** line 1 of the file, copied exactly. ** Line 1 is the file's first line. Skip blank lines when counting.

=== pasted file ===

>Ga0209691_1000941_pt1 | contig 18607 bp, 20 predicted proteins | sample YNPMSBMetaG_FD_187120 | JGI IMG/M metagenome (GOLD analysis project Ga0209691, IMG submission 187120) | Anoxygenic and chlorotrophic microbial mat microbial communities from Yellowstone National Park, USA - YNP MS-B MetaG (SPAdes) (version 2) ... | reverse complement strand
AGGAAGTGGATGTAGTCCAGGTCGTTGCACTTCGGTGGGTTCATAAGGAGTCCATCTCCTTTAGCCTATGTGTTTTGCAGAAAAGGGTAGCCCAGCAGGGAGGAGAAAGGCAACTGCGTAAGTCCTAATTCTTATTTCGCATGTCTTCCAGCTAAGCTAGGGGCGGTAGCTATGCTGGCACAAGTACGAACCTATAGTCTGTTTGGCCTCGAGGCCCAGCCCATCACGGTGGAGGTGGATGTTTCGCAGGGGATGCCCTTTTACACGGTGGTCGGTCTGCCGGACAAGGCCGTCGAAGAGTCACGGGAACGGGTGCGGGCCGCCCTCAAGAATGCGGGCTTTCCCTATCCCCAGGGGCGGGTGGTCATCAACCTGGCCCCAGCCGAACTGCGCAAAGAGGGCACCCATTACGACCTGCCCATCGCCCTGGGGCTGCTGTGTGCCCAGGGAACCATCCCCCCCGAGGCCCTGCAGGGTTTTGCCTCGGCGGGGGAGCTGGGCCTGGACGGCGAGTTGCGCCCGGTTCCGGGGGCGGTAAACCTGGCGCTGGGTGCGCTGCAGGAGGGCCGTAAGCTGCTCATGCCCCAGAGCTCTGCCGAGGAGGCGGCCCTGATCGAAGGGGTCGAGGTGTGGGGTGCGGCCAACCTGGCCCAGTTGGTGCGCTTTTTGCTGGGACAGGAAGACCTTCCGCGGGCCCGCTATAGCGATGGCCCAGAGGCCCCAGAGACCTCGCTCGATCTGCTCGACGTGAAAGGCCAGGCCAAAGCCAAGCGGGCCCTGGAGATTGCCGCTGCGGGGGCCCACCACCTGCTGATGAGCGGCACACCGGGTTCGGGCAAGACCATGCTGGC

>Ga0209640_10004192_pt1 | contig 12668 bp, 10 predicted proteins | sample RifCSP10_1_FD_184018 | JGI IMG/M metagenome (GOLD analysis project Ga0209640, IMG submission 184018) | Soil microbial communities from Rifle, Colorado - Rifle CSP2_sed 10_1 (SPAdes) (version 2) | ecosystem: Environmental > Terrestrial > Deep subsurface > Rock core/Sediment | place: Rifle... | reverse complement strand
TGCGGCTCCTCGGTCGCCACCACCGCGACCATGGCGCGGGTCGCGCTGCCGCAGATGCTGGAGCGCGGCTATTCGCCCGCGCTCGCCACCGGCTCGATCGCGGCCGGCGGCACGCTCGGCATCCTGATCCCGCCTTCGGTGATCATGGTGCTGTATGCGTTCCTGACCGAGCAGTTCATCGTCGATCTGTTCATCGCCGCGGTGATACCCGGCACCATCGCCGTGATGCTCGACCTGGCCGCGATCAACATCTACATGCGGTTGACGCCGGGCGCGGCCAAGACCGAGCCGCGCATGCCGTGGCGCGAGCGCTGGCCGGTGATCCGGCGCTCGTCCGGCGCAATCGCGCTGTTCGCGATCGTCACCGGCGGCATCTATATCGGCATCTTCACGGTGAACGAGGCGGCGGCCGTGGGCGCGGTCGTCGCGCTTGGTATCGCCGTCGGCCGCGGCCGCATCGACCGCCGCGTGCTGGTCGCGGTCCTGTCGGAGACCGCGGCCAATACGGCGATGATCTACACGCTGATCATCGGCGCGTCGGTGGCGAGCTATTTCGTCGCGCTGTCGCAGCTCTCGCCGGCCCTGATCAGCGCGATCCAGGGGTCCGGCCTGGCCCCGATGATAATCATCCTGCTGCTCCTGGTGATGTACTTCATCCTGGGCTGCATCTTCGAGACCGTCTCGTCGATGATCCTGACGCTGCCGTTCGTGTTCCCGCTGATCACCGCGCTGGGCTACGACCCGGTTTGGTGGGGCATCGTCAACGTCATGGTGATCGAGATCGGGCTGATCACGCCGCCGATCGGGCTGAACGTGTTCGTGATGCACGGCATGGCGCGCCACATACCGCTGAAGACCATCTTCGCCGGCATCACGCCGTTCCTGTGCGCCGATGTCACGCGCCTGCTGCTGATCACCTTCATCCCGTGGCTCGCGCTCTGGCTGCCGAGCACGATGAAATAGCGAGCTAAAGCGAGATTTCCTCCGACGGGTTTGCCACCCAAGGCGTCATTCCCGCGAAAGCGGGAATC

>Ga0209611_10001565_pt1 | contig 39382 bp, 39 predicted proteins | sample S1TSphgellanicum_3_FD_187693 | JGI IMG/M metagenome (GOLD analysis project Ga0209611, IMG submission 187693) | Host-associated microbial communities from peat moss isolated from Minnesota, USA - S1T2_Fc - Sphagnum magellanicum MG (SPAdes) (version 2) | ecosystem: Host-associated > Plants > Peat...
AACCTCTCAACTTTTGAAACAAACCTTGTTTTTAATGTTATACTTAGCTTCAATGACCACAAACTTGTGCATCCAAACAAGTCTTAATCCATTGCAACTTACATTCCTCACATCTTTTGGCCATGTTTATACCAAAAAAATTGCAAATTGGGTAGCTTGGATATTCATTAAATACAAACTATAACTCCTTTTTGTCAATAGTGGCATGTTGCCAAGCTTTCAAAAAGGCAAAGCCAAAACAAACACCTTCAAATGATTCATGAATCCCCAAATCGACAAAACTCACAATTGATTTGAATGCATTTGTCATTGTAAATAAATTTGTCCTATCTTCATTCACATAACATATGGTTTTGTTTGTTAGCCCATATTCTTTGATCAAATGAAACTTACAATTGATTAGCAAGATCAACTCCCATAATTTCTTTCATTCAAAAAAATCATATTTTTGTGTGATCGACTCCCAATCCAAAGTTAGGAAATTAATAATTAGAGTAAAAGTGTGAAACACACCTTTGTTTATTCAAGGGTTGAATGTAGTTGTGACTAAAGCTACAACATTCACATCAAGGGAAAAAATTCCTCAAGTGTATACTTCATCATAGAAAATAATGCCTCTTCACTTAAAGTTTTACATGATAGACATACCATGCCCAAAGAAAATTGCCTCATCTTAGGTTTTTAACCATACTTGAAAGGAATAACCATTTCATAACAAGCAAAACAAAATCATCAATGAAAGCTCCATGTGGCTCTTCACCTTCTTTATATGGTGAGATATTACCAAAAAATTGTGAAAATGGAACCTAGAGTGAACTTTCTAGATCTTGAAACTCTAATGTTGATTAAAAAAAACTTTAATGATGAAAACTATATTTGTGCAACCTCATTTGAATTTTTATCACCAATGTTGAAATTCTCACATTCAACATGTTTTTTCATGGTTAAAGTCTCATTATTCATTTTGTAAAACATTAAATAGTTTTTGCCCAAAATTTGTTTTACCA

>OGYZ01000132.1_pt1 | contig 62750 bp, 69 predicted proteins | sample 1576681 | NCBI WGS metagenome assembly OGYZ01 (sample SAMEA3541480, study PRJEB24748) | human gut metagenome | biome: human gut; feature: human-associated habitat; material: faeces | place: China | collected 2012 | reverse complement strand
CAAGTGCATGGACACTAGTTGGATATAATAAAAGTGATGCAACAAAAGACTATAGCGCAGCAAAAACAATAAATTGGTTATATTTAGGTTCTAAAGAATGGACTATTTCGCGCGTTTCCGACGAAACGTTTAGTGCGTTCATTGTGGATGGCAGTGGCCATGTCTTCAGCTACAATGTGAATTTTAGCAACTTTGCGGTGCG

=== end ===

>Ga0209691_1000941_pt1 | contig 18607 bp, 20 predicted proteins | sample YNPMSBMetaG_FD_187120 | JGI IMG/M metagenome (GOLD analysis project Ga0209691, IMG submission 187120) | Anoxygenic and chlorotrophic microbial mat microbial communities from Yellowstone National Park, USA - YNP MS-B MetaG (SPAdes) (version 2) ... | reverse complement strand